‘Anger and dissent’ at Little River about rural water meters

Dear editor,

I attended the meeting Monday and saw the dissent and anger demonstrated by the residents of the Little River area.

Dear editor,

After attending the meeting Monday night and seeing all the dissent and anger demonstrated by the residents of the Little River area, I just want to add my comments.

I only received three mock billings since the installation of a water meter. Some residents only received the one just sent out. Why was this?

The Little River area is extremely sandy. If I dig down more than a few inches in my garden, I am into pure sand and gravel.

Water drains away immediately and a few hours later the ground is completely dry! The only way to grow things here is to have raised beds or try to dig in as much organic material as possible to try to retain moisture in conjunction with little but often watering in the summer.

No point in giving a good soak once a week because the water will just drain through immediately.

Since the installation of the water meter, I cut back drastically on watering and my garden is a disaster. I cannot grow vegetables any more, my fruit trees completely failed and the fruit on the apples and pair tree did not swell and are inedible (photos available on request).

Lots of my shrubs actually did not survive. My lawn at the front has died and will not recover and is completely covered in small weeds now.

I have low-flow toilets, low-flow shower heads, do not wash my car anymore and do everything in my power to conserve but my bill is still going to be nearly triple what I used to pay before I had a meter.

When the calculations were done as to how much water each households should use and for what, I noticed that everything was for inside the house and not a singe drop in the calculations for outside use.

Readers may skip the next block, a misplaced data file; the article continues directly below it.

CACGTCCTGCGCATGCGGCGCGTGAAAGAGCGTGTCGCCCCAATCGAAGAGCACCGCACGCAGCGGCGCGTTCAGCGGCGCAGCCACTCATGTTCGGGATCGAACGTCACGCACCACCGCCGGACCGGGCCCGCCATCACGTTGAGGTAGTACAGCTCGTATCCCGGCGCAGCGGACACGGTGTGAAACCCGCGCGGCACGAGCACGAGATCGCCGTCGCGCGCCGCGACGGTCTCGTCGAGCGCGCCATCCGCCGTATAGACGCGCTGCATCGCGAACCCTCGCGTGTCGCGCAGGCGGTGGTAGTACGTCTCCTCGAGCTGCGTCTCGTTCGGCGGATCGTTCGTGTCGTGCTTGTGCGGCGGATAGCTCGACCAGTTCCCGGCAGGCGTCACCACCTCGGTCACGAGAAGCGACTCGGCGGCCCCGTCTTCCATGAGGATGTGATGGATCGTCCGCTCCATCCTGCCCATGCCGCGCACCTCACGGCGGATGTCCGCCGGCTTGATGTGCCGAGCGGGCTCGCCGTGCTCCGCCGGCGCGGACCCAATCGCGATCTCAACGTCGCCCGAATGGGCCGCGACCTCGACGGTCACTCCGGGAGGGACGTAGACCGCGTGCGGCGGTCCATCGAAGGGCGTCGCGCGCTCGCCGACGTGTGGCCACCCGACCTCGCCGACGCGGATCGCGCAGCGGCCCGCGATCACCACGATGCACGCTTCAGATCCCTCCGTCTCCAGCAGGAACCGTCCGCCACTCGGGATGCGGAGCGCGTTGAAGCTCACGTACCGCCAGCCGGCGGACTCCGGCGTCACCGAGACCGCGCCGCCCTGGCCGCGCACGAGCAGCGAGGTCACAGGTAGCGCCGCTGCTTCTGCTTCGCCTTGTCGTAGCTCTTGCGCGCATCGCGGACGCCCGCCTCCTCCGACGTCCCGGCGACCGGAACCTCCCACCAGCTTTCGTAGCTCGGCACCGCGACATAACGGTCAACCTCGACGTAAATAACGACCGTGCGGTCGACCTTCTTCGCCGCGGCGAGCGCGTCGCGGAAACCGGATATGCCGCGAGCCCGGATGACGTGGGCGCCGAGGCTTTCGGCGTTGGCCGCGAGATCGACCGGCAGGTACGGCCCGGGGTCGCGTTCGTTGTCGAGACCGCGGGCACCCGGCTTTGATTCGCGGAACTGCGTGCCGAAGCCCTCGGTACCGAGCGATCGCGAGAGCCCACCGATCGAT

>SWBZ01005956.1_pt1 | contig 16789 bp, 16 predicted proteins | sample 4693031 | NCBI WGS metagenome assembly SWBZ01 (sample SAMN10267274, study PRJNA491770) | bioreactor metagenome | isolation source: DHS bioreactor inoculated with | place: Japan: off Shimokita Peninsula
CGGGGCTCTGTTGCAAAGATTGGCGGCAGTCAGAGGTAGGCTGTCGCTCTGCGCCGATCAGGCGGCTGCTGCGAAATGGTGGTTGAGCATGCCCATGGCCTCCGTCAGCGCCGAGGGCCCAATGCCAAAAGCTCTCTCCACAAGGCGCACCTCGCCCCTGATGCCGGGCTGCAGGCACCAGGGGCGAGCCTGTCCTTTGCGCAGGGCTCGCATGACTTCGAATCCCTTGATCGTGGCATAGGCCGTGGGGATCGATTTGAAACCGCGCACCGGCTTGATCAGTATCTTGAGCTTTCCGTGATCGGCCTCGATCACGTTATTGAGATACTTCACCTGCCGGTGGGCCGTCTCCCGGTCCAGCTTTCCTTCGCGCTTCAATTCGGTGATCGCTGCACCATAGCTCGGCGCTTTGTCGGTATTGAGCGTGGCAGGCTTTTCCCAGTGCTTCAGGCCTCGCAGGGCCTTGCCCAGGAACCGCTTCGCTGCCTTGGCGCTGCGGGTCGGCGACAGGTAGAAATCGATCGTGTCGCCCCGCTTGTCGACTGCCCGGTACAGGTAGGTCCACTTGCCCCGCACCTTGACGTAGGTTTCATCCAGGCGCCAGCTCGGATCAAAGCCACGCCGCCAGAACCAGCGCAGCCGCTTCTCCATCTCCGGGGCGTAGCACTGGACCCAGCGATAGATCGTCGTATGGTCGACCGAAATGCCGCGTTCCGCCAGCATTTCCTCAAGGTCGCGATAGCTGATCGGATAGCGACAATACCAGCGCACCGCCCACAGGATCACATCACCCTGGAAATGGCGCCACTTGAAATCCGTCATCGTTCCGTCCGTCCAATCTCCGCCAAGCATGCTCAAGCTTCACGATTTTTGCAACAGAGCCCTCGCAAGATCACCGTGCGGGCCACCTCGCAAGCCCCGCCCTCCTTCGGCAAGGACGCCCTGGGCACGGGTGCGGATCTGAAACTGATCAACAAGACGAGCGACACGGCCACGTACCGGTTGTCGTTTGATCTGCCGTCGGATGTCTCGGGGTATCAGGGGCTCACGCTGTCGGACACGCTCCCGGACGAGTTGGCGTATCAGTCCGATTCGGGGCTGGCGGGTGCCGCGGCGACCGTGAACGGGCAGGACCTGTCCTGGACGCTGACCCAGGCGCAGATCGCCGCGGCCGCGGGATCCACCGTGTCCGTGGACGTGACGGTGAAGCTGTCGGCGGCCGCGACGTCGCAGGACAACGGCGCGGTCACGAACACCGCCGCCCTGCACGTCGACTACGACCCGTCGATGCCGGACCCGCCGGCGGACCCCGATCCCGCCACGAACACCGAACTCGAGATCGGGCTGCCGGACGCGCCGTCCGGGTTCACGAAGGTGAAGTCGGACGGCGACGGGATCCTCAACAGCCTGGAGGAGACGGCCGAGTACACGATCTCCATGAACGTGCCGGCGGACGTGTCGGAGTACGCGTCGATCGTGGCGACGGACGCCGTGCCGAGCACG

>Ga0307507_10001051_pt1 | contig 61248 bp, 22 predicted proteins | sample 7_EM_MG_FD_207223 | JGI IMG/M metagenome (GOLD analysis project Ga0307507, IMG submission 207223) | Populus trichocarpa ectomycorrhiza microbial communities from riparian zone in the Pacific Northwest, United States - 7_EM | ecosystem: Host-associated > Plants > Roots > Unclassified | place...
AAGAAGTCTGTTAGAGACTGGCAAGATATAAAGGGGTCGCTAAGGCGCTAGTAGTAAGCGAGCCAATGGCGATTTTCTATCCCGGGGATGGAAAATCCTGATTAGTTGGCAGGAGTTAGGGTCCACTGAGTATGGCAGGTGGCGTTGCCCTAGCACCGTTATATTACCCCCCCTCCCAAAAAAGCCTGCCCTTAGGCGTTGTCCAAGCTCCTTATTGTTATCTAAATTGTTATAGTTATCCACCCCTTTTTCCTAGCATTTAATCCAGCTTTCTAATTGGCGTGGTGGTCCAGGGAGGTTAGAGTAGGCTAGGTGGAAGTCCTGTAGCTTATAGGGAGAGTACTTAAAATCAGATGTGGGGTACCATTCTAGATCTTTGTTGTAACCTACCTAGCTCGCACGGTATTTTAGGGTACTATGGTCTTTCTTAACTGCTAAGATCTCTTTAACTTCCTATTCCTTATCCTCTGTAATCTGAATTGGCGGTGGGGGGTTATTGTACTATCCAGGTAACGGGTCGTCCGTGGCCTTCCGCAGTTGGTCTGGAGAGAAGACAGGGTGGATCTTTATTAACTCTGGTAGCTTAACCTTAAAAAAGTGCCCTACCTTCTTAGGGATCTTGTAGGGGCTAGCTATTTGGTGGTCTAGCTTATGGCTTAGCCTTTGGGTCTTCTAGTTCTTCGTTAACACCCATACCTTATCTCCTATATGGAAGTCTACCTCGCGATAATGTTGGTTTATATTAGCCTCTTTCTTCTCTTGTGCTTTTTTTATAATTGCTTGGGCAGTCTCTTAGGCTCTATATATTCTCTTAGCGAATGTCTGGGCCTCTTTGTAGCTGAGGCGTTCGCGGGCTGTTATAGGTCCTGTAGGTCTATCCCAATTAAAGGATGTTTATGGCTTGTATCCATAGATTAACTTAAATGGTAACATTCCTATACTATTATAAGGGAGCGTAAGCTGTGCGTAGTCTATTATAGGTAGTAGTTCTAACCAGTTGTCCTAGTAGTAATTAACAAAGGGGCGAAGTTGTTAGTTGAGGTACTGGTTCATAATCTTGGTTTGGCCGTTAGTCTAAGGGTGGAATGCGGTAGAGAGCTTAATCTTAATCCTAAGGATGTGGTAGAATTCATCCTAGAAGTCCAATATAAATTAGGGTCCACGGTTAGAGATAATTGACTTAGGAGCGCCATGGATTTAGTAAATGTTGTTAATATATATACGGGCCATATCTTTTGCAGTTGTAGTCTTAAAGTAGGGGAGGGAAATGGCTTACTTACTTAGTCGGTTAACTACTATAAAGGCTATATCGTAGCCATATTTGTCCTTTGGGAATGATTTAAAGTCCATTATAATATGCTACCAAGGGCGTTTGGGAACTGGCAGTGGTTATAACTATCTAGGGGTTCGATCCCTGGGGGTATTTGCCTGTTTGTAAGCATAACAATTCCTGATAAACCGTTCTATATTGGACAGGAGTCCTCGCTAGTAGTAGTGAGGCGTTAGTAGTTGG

That to me, is completely unrealistic and unfair.

Are not householders, especially gardeners, entitled to maintain their property and have landscaped trees, shrubs and hedges any more without being heavily penalized by having to pay bill of up to and often over $1,000 a year?

I certainly cannot afford that and I am sure I am not the only one. Many retirees live in this area who are on fixed incomes.

This is a real and worrying problem for me and many others and I want to know how the Comox Valley Regional District is going to address this before its has a revolt on its hands?

Many good points came up Monday night from the residents in attendance and I hope the CVRD will take these on board before any final decision is reached.

I personally think that everything should be put on hold for at least another year before the CVRD starts sending the huge bills out. I for one want to see some more mock bills first to see exactly how much I will be paying per year.

Anyway, we have decided that we are going to try to sell our house and move away from the area. I simply cannot afford to stay here anymore. Especially in retirement and on a fixed income.

One last point: Our road, Singing Sands Road, has about a dozen or so large dips in the blacktop along the area from the bridge to the junction with Wilkinson Road.

These holes are now so large and deep that we have to try to avoid them when driving. I firmly believe that it is caused by long-standing water leaks in the main, which the CVRD hasn’t bothered to repair. Sort out your infrastructure first before gouging the people of Little River.

Mark Hill,

Area B

 

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